The Beginnings of Jewishness

Hellenistic Culture and Society

Book 31
Univ of California Press
Free sample

In modern times, various Jewish groups have argued whether Jewishness is a function of ethnicity, of nationality, of religion, or of all three. These fundamental conceptions were already in place in antiquity. The peculiar combination of ethnicity, nationality, and religion that would characterize Jewishness through the centuries first took shape in the second century B.C.E. This brilliantly argued, accessible book unravels one of the most complex issues of late antiquity by showing how these elements were understood and applied in the construction of Jewish identity—by Jews, by gentiles, and by the state.

Beginning with the intriguing case of Herod the Great's Jewishness, Cohen moves on to discuss what made or did not make Jewish identity during the period, the question of conversion, the prohibition of intermarriage, matrilineal descent, and the place of the convert in the Jewish and non-Jewish worlds. His superb study is unique in that it draws on a wide range of sources: Jewish literature written in Greek, classical sources, and rabbinic texts, both ancient and medieval. It also features a detailed discussion of many of the central rabbinic texts dealing with conversion to Judaism.
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About the author

Shaye J. D. Cohen is Ungerleider Professor of Judaic Studies and Professor of Religious Studies at Brown University. His earlier books include Josephus in Galilee and Rome: His Vita and Development as a Historian (1979) and From the Maccabees to the Mishnah: A Profile of Judaism (1987).

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Additional Information

Publisher
Univ of California Press
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Published on
Feb 1, 1999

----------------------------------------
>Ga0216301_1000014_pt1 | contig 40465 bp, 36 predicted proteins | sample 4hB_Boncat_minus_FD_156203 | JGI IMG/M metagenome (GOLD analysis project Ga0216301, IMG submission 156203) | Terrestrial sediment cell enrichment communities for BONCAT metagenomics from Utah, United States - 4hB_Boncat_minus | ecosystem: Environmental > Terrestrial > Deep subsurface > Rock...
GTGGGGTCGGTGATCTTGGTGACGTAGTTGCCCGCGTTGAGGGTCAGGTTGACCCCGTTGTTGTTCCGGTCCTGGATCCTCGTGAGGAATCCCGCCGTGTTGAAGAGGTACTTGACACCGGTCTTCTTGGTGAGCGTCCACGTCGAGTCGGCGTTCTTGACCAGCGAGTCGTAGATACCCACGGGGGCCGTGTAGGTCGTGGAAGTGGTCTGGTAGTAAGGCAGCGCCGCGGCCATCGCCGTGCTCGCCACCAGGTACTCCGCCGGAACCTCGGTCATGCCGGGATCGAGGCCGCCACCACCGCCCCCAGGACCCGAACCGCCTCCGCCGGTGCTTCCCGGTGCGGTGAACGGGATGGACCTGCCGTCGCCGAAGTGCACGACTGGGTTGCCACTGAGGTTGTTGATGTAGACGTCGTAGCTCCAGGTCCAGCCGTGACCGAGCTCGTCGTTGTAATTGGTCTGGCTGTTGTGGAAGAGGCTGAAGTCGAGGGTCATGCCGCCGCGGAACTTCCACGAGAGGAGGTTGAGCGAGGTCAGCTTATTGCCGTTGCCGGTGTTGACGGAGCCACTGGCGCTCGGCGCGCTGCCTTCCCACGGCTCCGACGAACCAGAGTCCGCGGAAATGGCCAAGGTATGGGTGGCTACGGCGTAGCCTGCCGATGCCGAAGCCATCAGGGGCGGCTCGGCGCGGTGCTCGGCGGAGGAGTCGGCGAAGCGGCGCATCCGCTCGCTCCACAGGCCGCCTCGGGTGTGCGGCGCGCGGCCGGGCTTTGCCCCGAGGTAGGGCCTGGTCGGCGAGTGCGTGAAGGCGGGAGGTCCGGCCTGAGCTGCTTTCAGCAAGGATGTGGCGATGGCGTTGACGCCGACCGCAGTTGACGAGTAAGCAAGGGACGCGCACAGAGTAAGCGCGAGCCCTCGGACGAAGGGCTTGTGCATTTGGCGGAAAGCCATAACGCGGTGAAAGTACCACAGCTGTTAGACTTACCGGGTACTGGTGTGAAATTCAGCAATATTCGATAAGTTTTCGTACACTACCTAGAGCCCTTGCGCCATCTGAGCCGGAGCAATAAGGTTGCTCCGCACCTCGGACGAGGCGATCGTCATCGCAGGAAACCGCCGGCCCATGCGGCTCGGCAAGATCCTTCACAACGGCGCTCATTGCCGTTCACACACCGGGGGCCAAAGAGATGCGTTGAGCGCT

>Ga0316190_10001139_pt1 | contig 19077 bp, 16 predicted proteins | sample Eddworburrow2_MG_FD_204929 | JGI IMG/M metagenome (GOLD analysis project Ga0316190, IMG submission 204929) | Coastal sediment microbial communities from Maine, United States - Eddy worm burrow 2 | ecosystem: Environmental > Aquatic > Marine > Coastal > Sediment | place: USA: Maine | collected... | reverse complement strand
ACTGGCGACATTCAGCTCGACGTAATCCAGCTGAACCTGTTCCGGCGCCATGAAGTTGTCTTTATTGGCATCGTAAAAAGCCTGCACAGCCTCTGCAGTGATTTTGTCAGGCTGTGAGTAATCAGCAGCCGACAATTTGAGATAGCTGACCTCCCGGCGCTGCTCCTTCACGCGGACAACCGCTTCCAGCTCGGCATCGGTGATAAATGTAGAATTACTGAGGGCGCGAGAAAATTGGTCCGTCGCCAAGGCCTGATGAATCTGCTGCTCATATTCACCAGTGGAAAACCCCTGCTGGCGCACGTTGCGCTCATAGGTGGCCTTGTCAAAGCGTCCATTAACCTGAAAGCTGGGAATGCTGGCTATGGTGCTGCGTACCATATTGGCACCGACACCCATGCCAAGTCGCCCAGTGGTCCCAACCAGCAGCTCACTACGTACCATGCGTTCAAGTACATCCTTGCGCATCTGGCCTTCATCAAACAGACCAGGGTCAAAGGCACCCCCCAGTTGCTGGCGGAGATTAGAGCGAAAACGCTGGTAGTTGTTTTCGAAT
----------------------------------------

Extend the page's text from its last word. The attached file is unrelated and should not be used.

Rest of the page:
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Pages
458
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ISBN
9780520926271
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Language
English
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Genres
History / Ancient / General
Religion / Antiquities & Archaeology
Religion / Judaism / General
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Content Protection
This content is DRM protected.
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Eligible for Family Library

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Under Ptolemy II Philadelphus, who ruled Egypt in the middle of the third century B.C.E., Alexandria became the brilliant multicultural capital of the Greek world. Theocritus's poem in praise of Philadelphus—at once a Greek king and an Egyptian pharaoh—is the only extended poetic tribute to this extraordinary ruler that survives. Combining the Greek text, an English translation, a full line-by-line commentary, and extensive introductory studies of the poem's historical and literary context, this volume also offers a wide-ranging and far-reaching consideration of the workings and representation of poetic patronage in the Ptolemaic age. In particular, the book explores the subtle and complex links among Theocritus's poem, modes of praise drawn from both Greek and Egyptian traditions, and the subsequent flowering of Latin poetry in the Augustan age.

As the first detailed account of this important poem to show how Theocritus might have drawn on the pharaonic traditions of Egypt as well as earlier Greek poetry, this book affords unique insight into how praise poetry for Ptolemy and his wife may have helped to negotiate the adaptation of Greek culture that changed conditions of the new Hellenistic world. Invaluable for its clear translation and its commentary on genre, dialect, diction, and historical reference in relation to Theocritus's Encomium, the book is also significant for what it reveals about the poem's cultural and social contexts and about Theocritus' devices for addressing his several readerships.

COVER IMAGE: The image on the front cover of this book is incorrectly identified on the jacket flap. The correct caption is: Gold Oktadrachm depicting Ptolemy II and Arsinoe (mid-third century BCE; by permission of the Museum of Fine Arts, Boston).